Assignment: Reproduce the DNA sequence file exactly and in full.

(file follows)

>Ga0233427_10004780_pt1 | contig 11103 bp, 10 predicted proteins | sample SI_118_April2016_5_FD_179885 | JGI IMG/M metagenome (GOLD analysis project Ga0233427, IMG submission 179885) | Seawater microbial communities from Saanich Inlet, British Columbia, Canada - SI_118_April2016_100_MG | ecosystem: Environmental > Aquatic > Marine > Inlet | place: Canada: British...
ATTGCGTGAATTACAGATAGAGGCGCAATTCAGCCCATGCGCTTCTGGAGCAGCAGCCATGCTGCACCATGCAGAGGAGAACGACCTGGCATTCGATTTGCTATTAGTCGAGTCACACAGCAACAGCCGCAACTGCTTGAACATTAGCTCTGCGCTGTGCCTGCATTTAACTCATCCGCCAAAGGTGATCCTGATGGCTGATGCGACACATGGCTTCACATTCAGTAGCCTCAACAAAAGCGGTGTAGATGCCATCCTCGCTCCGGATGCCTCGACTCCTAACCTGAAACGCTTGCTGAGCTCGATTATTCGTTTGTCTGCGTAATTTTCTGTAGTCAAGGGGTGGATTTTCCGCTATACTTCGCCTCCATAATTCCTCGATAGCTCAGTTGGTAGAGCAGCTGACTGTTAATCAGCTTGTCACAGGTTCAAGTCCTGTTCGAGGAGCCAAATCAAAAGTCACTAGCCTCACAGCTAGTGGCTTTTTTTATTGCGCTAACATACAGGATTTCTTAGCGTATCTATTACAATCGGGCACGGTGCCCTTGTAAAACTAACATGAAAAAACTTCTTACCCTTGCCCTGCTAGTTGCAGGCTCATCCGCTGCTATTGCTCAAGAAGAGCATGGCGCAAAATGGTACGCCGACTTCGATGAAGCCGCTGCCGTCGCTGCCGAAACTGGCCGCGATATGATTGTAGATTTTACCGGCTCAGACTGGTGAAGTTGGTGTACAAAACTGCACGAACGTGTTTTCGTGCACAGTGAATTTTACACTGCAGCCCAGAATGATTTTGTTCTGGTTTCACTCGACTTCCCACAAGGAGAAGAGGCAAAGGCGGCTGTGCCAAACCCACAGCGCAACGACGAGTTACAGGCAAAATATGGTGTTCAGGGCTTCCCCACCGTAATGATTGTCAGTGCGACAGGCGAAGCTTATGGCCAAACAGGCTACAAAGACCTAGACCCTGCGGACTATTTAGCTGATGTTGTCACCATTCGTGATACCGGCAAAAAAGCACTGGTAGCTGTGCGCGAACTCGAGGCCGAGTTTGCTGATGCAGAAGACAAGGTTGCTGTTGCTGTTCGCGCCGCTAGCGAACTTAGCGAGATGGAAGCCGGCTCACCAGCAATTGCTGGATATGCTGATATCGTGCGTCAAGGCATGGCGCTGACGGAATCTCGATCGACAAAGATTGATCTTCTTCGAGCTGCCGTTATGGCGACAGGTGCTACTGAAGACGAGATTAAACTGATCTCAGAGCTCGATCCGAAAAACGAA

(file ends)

>Ga0233427_10004780_pt1 | contig 11103 bp, 10 predicted proteins | sample SI_118_April2016_5_FD_179885 | JGI IMG/M metagenome (GOLD analysis project Ga0233427, IMG submission 179885) | Seawater microbial communities from Saanich Inlet, British Columbia, Canada - SI_118_April2016_100_MG | ecosystem: Environmental > Aquatic > Marine > Inlet | place: Canada: British...
ATTGCGTGAATTACAGATAGAGGCGCAATTCAGCCCATGCGCTTCTGGAGCAGCAGCCATGCTGCACCATGCAGAGGAGAACGACCTGGCATTCGATTTGCTATTAGTCGAGTCACACAGCAACAGCCGCAACTGCTTGAACATTAGCTCTGCGCTGTGCCTGCATTTAACTCATCCGCCAAAGGTGATCCTGATGGCTGATGCGACACATGGCTTCACATTCAGTAGCCTCAACAAAAGCGGTGTAGATGCCATCCTCGCTCCGGATGCCTCGACTCCTAACCTGAAACGCTTGCTGAGCTCGATTATTCGTTTGTCTGCGTAATTTTCTGTAGTCAAGGGGTGGATTTTCCGCTATACTTCGCCTCCATAATTCCTCGATAGCTCAGTTGGTAGAGCAGCTGACTGTTAATCAGCTTGTCACAGGTTCAAGTCCTGTTCGAGGAGCCAAATCAAAAGTCACTAGCCTCACAGCTAGTGGCTTTTTTTATTGCGCTAACATACAGGATTTCTTAGCGTATCTATTACAATCGGGCACGGTGCCCTTGTAAAACTAACATGAAAAAACTTCTTACCCTTGCCCTGCTAGTTGCAGGCTCATCCGCTGCTATTGCTCAAGAAGAGCATGGCGCAAAATGGTACGCCGACTTCGATGAAGCCGCTGCCGTCGCTGCCGAAACTGGCCGCGATATGATTGTAGATTTTACCGGCTCAGACTGGTGAAGTTGGTGTACAAAACTGCACGAACGTGTTTTCGTGCACAGTGAATTTTACACTGCAGCCCAGAATGATTTTGTTCTGGTTTCACTCGACTTCCCACAAGGAGAAGAGGCAAAGGCGGCTGTGCCAAACCCACAGCGCAACGACGAGTTACAGGCAAAATATGGTGTTCAGGGCTTCCCCACCGTAATGATTGTCAGTGCGACAGGCGAAGCTTATGGCCAAACAGGCTACAAAGACCTAGACCCTGCGGACTATTTAGCTGATGTTGTCACCATTCGTGATACCGGCAAAAAAGCACTGGTAGCTGTGCGCGAACTCGAGGCCGAGTTTGCTGATGCAGAAGACAAGGTTGCTGTTGCTGTTCGCGCCGCTAGCGAACTTAGCGAGATGGAAGCCGGCTCACCAGCAATTGCTGGATATGCTGATATCGTGCGTCAAGGCATGGCGCTGACGGAATCTCGATCGACAAAGATTGATCTTCTTCGAGCTGCCGTTATGGCGACAGGTGCTACTGAAGACGAGATTAAACTGATCTCAGAGCTCGATCCGAAAAACGAA